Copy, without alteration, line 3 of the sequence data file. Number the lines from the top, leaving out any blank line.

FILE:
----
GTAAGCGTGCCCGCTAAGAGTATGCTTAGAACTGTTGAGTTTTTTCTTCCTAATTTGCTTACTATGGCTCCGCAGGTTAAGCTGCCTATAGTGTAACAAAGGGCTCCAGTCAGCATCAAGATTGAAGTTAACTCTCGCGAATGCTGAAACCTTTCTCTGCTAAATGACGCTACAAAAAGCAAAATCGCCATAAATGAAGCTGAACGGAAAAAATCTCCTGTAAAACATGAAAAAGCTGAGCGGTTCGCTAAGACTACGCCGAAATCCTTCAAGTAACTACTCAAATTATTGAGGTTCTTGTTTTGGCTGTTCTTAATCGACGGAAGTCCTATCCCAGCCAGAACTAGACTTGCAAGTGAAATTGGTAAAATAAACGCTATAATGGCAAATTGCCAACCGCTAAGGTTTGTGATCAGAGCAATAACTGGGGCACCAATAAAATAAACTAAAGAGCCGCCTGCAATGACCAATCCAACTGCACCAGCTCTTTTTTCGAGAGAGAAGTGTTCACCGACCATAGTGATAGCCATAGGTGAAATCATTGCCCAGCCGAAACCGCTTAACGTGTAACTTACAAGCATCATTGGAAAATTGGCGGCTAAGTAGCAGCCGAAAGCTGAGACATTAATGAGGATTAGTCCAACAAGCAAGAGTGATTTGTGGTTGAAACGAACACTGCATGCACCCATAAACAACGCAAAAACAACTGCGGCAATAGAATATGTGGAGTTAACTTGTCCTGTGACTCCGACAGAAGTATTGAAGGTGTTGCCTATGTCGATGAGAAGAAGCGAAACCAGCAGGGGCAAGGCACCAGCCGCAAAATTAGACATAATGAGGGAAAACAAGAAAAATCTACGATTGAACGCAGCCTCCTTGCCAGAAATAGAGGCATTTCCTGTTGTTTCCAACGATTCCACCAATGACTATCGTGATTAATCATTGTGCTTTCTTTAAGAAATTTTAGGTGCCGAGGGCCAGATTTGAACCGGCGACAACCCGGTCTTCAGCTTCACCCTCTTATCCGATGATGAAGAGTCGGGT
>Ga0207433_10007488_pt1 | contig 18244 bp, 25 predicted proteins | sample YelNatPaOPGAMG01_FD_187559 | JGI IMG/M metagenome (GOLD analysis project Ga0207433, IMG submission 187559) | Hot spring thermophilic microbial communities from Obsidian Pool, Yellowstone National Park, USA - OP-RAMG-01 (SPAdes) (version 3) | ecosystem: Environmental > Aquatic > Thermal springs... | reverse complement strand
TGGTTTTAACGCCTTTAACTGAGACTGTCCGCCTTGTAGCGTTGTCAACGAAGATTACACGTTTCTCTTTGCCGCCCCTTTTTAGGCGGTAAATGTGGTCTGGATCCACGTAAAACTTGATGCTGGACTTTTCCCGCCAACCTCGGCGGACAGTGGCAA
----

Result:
TGGTTTTAACGCCTTTAACTGAGACTGTCCGCCTTGTAGCGTTGTCAACGAAGATTACACGTTTCTCTTTGCCGCCCCTTTTTAGGCGGTAAATGTGGTCTGGATCCACGTAAAACTTGATGCTGGACTTTTCCCGCCAACCTCGGCGGACAGTGGCAA